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An Evening for Educators 0 Comment(s)

On January 13, more 30 educators converged on the Lillian & Albert Small Jewish Museum to learn about the plethora of places where their students can learn about the Civil War. Our guests mingled and talked with representatives from each site, then sat in the pews to hear what each site has to offer. Pictured here is Braden Paynter from the Frederick Douglass National Historic Site in Southeast Washington.

We were pleased to host ten other historic sites and museums from the area -- President Lincoln's Cottage, Tudor Place, the Newseum, White House Historical Association, U.S. Capitol Historical Society, the African American Civil War Memorial and Museum, and four National Park Service sites: Ford's Theater, the Civil War Defenses of Washington, Frederick Douglass National Historic Site, and the National Mall and Memorial Parks. Our organizations are collaborating on joint programming to commemorate the upcoming 150th anniversary of the Civil War.

You might ask, what does a synagogue built 11 years after the Civil War ended have to do with that conflict? President Ulysses S. Grant attended its dedication, perhaps to atone for General Order No. 11, which he issued while commanding the Department of the Tennessee (western Kentucky, western Tennessee, northern Mississippi) in 1862. That order--quickly rescinded by President Lincoln--expelled Jews from the area under his control.

This story is among the many told in our exhibition Jewish Life in Mr. Lincoln's City. You can see a traveling version of that exhibition at the Jewish Community Center of Northern Virginia through February 22! And don't miss one of our upcoming talks about Jewish life in Civil War Washington.

Barnes & Noble Talk Success 0 Comment(s)

I was thrilled to have an enthusiastic audience for a book talk on Jewish Life in Mr. Lincoln's City yesterday at Barnes & Noble in Rockville. The talk originally schedule for a snowy February evening to coincide with the president's birthday had been moved to April and what turned out to be the prettiest day of this spring.

Thanks to those who gave up their sunny Sunday to listen in. April has many connections to Jewish life during the Civil War in our area. Many are sad and associated with Lincoln's assassination on April 14, 1865 -- the arrival of Dr. Charles Liebermann to the president's bedside vigil at the Peterson Boarding House, the marching of 125 members of Washington Hebrew Congregation in the funeral procession on April 19, and the Lansburgh brother's donation to the creation of a memorial statue to the fallen president (which still stands in front of the old City Hall -- now the DC Court of Appeals at 5th and D Streets, NW).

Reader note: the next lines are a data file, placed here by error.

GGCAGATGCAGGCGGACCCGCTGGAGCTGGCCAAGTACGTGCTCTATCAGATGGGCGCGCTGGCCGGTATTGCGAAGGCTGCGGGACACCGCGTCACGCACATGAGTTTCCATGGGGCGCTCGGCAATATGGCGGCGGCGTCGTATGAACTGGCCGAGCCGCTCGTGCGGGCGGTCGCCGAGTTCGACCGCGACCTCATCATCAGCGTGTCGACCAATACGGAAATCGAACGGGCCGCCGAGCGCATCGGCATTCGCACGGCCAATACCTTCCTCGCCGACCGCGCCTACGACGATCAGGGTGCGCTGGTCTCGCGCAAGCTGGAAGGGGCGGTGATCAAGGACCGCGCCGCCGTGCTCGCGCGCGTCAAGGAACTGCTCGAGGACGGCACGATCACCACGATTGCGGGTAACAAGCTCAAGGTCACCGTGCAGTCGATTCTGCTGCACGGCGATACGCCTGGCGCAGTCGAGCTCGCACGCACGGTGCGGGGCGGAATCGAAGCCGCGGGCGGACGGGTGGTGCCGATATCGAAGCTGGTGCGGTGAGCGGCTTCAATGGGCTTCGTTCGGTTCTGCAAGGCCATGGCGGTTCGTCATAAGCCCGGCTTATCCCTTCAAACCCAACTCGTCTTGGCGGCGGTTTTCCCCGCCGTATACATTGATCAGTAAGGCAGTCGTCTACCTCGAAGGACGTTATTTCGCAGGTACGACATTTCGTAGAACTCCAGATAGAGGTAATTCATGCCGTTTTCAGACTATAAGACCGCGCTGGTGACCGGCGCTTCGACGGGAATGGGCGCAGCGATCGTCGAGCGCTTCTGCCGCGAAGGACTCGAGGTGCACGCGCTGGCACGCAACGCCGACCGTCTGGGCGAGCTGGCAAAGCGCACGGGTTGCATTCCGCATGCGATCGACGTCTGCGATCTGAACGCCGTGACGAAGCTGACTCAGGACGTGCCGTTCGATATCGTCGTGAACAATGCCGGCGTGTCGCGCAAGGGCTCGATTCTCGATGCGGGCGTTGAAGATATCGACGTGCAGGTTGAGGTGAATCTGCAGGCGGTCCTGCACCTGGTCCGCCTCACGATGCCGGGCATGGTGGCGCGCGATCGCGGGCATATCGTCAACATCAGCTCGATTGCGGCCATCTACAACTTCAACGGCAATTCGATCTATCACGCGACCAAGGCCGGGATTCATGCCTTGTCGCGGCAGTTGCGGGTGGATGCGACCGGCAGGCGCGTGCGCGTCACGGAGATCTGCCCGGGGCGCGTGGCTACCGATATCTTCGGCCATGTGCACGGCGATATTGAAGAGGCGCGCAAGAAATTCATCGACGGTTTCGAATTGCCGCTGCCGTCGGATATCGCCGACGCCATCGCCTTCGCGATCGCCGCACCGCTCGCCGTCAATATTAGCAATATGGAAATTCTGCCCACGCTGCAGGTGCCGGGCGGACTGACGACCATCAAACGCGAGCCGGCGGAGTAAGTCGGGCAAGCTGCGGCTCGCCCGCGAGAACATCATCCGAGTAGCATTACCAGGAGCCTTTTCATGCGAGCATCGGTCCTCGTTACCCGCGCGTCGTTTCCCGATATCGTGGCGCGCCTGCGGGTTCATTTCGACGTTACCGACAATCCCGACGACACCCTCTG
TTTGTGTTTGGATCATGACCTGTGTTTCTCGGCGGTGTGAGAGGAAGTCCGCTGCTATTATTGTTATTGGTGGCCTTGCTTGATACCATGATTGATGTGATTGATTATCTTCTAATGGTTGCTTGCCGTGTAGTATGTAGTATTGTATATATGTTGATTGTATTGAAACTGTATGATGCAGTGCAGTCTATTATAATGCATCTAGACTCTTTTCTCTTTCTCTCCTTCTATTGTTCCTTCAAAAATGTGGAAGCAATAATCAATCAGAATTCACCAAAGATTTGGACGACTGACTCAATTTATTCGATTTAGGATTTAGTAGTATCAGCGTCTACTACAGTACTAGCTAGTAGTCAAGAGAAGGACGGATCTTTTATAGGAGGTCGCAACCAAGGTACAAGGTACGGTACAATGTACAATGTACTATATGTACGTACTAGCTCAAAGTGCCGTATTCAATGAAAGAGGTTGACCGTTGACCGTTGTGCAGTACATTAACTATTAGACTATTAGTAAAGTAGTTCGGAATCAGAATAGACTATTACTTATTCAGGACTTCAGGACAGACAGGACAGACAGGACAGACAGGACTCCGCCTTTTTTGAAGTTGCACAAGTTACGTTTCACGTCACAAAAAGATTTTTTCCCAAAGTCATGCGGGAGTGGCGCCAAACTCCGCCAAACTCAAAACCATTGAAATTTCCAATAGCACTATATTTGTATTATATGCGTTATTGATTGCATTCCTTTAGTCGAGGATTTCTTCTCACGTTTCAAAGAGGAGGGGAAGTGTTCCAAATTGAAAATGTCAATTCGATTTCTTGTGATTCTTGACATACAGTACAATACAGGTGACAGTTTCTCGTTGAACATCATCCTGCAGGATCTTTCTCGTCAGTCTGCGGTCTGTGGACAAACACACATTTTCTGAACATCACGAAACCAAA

The date of the assassination was also the fifth day of Passover that year and the associations were not lost on those that eulogized the fallen leader. Lincoln was referred to as Moses leading the nation out of the house of bondage. He was eulogized both at Washington Hebrew Congregation and Beth El Hebrew Congregation in Alexandria.

JHS part of Massive “Learn In” at Convention Center 0 Comment(s)

Billed as 70 sessions in 7 hours on March 7, the massive "learn in" yesterday did not disappoint. I was honored to be asked to give an illustrated lecture on our exhibit and book, Jewish Life in Mr. Lincoln's City, at this annual event hosted by the Partnership for Jewish Life & Learning at the DC Convention Center. Several hundred "students" of all ages attended sessions on everything from tips on baking challah to notions on Jewish prayer. I was awed by the SRO (that's standing room only) attendance at our session. This was a terrific opportunity to teach about our community's history in a room of folks new to the Society and its programs.

For another blogger's perspective on the event and more photographs, check out Rachel Mauro's JewishDC post.

New Book on Library of Congress’ Shelves 0 Comment(s)

It's a thrill to visit the African and Middle Eastern Reading Room at the Library of Congress. I always feel like Belle in the Beast's library with the mahogany bookcases and stairs to the upper shelves!
 

Yesterday, JHSGW staff and leadership formally donated copies of Jewish Life in Mr. Lincoln's City to the Library. That's Mary-Jane Deeb, Chief of the African and Middle Eastern Division with our very own Peggy Pearlstein (center), Head of the Hebraic Section (and JHSGW past president) accepting the book from JHSGW President Sidney J. Silver.

Vice President Bill Rice and staff members Claire Uziel (co-editor of the book), David McKenzie, and Joel Wind were also on hand.